Leffler Tapped for Beer Prize for Tome on the End of Cold War

December 04, 2008

December 4, 2008 — Melvyn P. Leffler, Edward R. Stettinius Professor of History at the University of Virginia, will receive the American Historical Association's 2008 George Louis Beer Prize for his book "For the Soul of Mankind: The United States, the Soviet Union, and the Cold War."

Leffler, a former dean of U.Va.'s College and Graduate School of Arts & Sciences, said he was surprised and deeply gratified by the award, which he will receive in January at the association's annual meeting in New York City.

"This is the best prize the American Historical Association gives to a writer of history of international relations," he said. "It is exhilarating to be able to step down from the deanship and revive one's scholarly career."

Leffler's 600-page book, published in 2007 by Hill and Wang, examines four crucial episodes during the Cold War when American and Soviet leaders considered modulating, avoiding or ending hostilities, and asks why they failed. He then illuminates how U.S. and Soviet leaders were able to reconfigure Soviet-American relations after decades of confrontation.

"I had long been interested in the Cold War," Leffler said. "What framed the book was that I had not expected it to end. When it did, I was interested in why it lasted as long as it did and why it ended when it did."

Leffler concluded that Soviet leader Mikhail Gorbachev, without losing his faith in communism, transformed many of his ideological views on what was necessary to improve the political and economic systems in Russia. Leffler also credited U.S. President Ronald Reagan with building up U.S. military strength and then negotiating from that position of strength.

"The importance of Reagan was that he did want to negotiate with the men who ran the 'Evil Empire,'" Leffler said.

"Mel is internationally recognized as a scholar of the Cold War and he richly deserves this prize," Duane Osheim, chairman of U.Va.'s history department, said. "His book is an important work on United States foreign policy during the Cold War. It is instructive because of the thoughtfulness he gives to the values and the ideology of both sides during the Cold War."

Ann Goldberg, associate professor of history at the University of California-Riverside, who chaired the award committee that selected Leffler's book, said "The Soul of Mankind" is a "masterful treatment" that will become required reading.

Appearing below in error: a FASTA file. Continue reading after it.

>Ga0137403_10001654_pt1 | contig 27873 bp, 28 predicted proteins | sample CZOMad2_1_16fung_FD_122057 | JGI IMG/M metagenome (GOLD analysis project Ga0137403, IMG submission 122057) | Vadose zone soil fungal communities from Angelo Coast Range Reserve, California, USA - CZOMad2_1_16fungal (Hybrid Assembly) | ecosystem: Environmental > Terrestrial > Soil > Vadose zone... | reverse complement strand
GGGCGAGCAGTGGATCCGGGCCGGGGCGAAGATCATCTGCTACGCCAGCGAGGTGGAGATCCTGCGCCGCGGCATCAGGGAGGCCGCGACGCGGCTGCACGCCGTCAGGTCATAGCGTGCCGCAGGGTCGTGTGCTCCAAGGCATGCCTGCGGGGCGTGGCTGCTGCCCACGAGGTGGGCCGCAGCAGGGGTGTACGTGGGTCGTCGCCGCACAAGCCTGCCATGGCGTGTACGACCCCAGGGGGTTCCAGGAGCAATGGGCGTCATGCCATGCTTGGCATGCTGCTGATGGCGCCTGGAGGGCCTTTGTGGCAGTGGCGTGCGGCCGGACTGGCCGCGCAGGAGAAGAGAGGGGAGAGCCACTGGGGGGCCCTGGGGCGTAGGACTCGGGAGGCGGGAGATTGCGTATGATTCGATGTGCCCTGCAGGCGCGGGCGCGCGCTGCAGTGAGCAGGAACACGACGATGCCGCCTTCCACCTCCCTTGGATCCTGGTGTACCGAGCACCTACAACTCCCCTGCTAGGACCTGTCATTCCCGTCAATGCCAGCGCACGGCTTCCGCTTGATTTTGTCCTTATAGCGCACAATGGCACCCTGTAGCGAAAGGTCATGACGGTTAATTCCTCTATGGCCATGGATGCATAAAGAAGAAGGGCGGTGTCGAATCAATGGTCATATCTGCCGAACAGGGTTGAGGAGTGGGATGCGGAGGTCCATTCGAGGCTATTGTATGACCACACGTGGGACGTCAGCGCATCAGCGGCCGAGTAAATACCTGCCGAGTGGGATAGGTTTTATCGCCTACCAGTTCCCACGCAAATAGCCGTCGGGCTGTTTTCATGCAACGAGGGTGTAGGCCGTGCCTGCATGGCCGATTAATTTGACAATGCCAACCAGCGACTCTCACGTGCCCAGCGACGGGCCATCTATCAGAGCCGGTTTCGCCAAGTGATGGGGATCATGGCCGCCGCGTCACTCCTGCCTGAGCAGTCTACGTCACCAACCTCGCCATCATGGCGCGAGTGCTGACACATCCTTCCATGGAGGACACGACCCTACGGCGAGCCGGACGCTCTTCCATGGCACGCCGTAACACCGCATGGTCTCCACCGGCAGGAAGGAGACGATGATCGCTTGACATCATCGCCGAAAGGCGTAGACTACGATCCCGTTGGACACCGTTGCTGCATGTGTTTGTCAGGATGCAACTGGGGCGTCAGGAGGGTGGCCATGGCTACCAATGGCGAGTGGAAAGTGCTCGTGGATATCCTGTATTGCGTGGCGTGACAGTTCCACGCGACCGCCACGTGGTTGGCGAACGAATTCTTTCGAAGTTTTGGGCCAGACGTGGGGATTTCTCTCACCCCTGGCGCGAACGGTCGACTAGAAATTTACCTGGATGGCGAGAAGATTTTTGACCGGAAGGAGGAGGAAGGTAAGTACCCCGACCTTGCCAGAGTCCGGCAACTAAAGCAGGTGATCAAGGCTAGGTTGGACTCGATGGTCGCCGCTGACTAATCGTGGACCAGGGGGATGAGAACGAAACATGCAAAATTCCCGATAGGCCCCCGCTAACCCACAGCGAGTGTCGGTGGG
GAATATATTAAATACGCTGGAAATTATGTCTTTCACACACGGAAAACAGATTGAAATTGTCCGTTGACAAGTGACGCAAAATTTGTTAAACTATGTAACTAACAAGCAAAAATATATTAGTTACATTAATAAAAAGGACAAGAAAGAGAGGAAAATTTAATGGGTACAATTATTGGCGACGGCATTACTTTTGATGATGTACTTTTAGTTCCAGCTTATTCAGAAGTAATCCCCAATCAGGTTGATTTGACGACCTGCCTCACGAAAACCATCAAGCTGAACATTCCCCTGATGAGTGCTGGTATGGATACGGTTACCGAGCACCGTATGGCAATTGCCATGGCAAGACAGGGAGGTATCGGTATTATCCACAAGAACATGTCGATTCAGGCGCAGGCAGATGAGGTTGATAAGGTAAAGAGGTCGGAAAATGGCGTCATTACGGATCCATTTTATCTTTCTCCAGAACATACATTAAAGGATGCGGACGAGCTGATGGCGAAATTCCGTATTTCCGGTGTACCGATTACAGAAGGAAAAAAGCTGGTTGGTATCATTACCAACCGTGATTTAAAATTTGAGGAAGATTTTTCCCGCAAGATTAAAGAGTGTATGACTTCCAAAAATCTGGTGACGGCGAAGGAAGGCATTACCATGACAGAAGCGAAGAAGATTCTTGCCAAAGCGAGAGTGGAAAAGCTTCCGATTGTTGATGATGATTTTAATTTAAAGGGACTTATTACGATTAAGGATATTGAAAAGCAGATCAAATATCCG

"Using newly accessible archival sources, Leffler constructs a richly nuanced, empirically rigorous history of the Cold War that avoids the ideological blinkers of past Cold War scholarship," she said.

The Economist, a respected news magazine, praised the book as "a highly relevant and much-needed historical study, one of the best books on the period to have been written."

Leffler said the book took him more than five years to complete. He started in 1997, took four years out during his deanship and then picked up the book again when he stepped down.

Receiving the Beer Prize will not necessarily make writing the next book easier, he said, but it will "provide incentive when I am confronted with the impasses one encounters when writing a book."

He is currently co-editing, with Norwegian scholar Odd Arne Westad, the three-volume Cambridge History of the Cold War, a project that has engaged the pair for the past eight years.

One of Leffler's previous books, "A Preponderance of Power: National Security, The Truman Administration, and the Cold War," which chronicles the start of the Cold War, won the Bancroft Prize. The Bancroft, considered the most prestigious prize for the writing of American history, is awarded each year by Columbia University trustees.

Leffler, who also authored "The Specter of Communism: The United States and the Origins of the Cold War, 1917-1953," was named the Randolph Jennings Fellow at the United States Institution for Peace in 2004 and Henry A. Kissinger Fellow in Foreign Policy and International Relations at the Library of Congress in 2004.

Leffler said he has a passion for the history of foreign relations because international diplomacy involves "some of the most important things — war and peace, life and death.”

Leffler is now a member of the Governing America in a Global Era program at U.Va.'s Miller Center of Public Affairs, and recently co-edited, with his colleague Jeff Legro, "To Lead the World: American Strategy After the Bush Doctrine" (Oxford University Press, 2008).

— By Matt Kelly